Fairbanks woman remembered for moving hundreds of dogs from shelter to sleds

A woman with short curly hair pets dogs that are surrounding her
Carol Kleckner. (Don Kiely)

Fairbanks musher and dog advocate Carol Kleckner died of cancer last month.

Kleckner always loved dogs. After she moved to Alaska, it wasn’t surprising she eventually became a competitive musher and skijorer.

Kleckner’s longtime partner Don Kiely said 20 years ago, sled dogs left at the Fairbanks North Star Borough animal shelter were considered rejects. Many ended up being put down.

But, he said, Kleckner decided to give young husky a try.

“Beautiful, beautiful dog, and Pipi ran wonderfully, amazingly well. And that really got Carol thinking, ‘Well, wait a second. If these sled dogs supposedly are just no good, they have some sort of insurmountable problem, well, Pipi contradicts that completely,'” he said.

Kiely said the experience led to regularly test running small groups of sled dogs from the shelter and recording how they did. Then, she’d share her list with a variety of community dog mushing groups.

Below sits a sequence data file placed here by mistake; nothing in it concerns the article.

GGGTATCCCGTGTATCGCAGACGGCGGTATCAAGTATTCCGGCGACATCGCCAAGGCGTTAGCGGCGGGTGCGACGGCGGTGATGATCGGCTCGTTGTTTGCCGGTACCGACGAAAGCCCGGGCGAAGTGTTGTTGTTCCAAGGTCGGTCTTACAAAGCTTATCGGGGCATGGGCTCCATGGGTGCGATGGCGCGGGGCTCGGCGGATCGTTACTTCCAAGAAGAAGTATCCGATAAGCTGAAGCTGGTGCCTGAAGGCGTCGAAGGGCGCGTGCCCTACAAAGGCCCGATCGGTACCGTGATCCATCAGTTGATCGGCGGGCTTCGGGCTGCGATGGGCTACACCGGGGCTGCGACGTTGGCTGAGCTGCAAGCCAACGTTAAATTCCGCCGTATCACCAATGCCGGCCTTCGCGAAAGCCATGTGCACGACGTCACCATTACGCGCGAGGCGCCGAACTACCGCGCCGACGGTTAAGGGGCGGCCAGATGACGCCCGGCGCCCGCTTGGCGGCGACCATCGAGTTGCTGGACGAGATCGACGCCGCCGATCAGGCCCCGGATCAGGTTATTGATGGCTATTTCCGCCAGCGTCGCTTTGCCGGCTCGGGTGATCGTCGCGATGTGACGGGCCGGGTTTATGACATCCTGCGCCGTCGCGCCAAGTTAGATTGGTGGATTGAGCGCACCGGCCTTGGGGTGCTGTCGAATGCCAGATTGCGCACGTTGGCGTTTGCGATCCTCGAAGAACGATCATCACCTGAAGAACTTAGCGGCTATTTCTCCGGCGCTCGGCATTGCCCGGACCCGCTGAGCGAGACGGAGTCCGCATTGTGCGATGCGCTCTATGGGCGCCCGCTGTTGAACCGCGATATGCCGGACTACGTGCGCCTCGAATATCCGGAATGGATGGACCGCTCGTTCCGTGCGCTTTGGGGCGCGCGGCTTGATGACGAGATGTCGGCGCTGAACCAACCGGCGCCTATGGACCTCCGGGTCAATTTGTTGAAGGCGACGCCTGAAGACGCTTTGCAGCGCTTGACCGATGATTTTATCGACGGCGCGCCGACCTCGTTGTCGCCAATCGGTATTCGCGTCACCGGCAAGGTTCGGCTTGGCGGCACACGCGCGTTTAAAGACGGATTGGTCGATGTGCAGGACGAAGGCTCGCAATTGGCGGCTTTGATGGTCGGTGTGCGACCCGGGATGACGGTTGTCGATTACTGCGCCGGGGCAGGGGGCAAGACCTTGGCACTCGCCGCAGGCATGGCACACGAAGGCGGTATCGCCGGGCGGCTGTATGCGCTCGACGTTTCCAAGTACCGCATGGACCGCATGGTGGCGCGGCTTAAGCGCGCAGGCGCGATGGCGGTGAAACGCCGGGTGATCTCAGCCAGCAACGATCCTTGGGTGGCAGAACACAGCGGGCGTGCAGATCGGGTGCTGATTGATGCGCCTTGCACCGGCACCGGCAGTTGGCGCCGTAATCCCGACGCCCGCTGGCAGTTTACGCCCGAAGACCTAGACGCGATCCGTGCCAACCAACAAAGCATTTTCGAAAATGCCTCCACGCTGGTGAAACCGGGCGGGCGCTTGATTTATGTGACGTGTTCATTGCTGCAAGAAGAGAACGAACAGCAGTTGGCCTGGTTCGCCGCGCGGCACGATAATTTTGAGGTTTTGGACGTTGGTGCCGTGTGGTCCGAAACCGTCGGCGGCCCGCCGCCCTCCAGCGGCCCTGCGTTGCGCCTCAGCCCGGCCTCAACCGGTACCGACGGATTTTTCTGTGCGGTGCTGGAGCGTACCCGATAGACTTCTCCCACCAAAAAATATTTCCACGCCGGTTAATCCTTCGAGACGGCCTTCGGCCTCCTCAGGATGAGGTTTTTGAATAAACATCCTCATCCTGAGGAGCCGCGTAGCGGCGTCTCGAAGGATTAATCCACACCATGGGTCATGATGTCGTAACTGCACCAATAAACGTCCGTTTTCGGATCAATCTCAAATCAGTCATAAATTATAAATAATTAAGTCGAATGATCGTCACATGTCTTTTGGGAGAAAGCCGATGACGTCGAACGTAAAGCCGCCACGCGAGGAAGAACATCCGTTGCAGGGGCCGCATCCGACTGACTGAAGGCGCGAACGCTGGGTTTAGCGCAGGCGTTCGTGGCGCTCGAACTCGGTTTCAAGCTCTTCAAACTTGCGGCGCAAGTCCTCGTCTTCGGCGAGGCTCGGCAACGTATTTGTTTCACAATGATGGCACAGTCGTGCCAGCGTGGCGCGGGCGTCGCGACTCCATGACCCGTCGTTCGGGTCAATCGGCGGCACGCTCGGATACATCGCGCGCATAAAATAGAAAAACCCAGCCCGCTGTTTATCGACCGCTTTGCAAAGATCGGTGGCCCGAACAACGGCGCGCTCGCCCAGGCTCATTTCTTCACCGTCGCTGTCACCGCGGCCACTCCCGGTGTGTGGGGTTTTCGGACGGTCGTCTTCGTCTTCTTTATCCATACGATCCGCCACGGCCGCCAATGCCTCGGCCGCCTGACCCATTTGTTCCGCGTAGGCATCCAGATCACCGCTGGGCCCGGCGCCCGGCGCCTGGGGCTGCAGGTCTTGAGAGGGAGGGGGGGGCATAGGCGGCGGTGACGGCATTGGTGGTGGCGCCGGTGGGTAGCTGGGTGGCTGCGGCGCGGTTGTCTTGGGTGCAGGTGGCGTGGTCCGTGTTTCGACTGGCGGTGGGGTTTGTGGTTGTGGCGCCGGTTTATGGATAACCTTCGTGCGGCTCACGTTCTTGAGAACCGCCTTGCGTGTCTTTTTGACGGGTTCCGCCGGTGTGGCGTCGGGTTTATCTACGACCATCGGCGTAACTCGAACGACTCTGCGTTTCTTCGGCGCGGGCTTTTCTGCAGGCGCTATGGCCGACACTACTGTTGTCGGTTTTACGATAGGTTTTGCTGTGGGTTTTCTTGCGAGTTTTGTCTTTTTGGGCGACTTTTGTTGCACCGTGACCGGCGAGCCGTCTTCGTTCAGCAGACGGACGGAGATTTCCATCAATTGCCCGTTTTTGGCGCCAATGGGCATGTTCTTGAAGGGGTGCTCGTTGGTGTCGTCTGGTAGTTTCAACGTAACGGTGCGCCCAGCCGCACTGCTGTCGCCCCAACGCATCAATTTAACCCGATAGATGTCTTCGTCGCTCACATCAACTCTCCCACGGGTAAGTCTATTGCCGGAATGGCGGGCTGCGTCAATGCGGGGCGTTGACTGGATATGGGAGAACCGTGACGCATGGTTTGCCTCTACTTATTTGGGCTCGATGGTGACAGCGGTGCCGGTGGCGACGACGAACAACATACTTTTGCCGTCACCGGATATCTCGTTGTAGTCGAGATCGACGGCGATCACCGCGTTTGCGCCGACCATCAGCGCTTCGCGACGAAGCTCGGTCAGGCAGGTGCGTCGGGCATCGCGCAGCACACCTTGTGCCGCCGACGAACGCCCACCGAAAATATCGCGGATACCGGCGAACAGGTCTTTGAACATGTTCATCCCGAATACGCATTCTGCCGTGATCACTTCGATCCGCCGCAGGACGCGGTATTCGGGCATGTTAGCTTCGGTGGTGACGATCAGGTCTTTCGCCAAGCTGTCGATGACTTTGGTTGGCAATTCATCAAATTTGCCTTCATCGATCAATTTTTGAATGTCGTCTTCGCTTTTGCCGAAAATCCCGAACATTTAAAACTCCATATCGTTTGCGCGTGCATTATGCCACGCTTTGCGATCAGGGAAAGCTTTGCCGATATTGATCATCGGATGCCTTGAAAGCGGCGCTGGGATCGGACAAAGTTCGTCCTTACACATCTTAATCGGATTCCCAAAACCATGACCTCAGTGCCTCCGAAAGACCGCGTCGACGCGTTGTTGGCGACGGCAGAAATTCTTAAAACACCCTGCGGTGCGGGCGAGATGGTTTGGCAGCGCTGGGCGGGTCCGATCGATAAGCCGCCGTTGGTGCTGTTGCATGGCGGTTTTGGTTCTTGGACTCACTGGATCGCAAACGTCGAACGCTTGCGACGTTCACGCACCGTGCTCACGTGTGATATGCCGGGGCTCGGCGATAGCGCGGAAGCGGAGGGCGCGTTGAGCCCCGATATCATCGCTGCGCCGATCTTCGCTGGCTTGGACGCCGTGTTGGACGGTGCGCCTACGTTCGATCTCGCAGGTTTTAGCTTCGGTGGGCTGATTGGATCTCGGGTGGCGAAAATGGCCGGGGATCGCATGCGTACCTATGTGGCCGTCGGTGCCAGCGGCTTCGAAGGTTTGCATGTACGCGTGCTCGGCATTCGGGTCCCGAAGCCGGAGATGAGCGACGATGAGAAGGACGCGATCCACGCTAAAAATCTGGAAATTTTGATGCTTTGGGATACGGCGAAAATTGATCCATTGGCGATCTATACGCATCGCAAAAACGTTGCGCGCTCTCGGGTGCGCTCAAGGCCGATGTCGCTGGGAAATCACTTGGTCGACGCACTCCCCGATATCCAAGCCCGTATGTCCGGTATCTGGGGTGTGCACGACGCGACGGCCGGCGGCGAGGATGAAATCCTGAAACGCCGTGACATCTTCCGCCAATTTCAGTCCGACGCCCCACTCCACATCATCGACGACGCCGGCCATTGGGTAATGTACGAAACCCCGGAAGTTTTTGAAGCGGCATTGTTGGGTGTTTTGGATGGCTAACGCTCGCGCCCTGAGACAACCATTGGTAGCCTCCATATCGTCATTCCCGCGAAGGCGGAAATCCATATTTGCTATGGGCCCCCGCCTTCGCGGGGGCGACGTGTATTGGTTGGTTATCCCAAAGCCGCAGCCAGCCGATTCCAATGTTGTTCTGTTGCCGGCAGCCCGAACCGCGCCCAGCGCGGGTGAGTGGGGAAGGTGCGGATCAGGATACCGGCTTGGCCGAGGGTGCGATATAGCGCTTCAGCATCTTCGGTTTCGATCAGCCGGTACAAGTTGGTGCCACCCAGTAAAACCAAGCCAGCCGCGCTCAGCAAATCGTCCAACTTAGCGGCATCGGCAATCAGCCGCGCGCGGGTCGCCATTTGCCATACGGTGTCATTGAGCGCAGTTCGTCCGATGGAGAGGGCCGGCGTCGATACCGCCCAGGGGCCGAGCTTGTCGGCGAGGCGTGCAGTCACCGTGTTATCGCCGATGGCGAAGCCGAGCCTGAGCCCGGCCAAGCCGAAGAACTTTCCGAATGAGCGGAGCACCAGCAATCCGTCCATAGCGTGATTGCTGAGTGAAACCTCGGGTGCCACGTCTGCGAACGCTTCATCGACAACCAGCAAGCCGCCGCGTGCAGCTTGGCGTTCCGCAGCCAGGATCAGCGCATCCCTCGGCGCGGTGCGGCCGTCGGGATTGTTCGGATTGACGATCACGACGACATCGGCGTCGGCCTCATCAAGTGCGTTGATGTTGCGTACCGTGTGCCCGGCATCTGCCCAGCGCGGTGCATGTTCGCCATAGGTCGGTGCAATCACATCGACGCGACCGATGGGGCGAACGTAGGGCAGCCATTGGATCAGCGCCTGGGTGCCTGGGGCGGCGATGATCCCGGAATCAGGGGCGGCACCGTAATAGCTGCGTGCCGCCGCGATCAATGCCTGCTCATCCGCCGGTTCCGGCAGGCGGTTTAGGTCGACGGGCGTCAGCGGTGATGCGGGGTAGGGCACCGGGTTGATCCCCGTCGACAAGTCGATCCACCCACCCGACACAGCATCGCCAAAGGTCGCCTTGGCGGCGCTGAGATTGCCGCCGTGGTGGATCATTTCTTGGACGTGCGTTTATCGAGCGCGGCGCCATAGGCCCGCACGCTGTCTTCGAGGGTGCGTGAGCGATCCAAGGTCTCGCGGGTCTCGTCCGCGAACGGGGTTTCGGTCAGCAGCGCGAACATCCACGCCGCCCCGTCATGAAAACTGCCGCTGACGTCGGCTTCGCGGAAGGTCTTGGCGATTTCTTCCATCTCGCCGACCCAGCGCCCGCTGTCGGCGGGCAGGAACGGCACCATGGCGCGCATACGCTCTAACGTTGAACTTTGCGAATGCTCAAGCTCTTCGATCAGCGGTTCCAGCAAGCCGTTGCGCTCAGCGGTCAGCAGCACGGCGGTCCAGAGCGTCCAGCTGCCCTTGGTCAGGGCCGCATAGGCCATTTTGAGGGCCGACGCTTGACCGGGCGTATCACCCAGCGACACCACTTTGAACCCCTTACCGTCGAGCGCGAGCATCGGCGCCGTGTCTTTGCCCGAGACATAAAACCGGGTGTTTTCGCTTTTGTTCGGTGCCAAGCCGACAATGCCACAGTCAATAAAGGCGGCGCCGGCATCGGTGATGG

“That’s when a lot of people started looking at the sled dogs at the shelter,” he said.

Kleckner and other local mushers started the Second Chance League, a nonprofit focused on finding homes for sled dogs turned in at the shelter. Kiely said it involved assessing, sometimes rehabbing, and finding a good adoption match — things Carol had a knack for.

“It was just such a deep empathy with the dog, that she could just pick up the clues and signs, and just kind of know,” he said.

That ability, and a lot of work, resulted in more than 500 adoptions over two decades, according to Kiely’s estimate.

“Carol was above and beyond. Carol, in the last at least 10 years, was Second Chance League,” said veterinarian and former borough Animal Control Officer Jeanne Olson.

She said Kleckner was committed to getting dogs to new homes, even if they were in poor condition or mentally unstable.

“[Carol] just said ‘Alright, well, you know, let’s just figure out what we can do to help this dog.'”

Olson said that perspective led to the shelter shifting away from the practice of regularly euthanizing sled dogs.

Kleckner continued to work with shelter sled dogs and maintain a blog providing detailed descriptions of those available for adoption until shortly before her death.

Friends and family are working to gather and share stories about Carolel Kleckner and the dogs and people she brought together.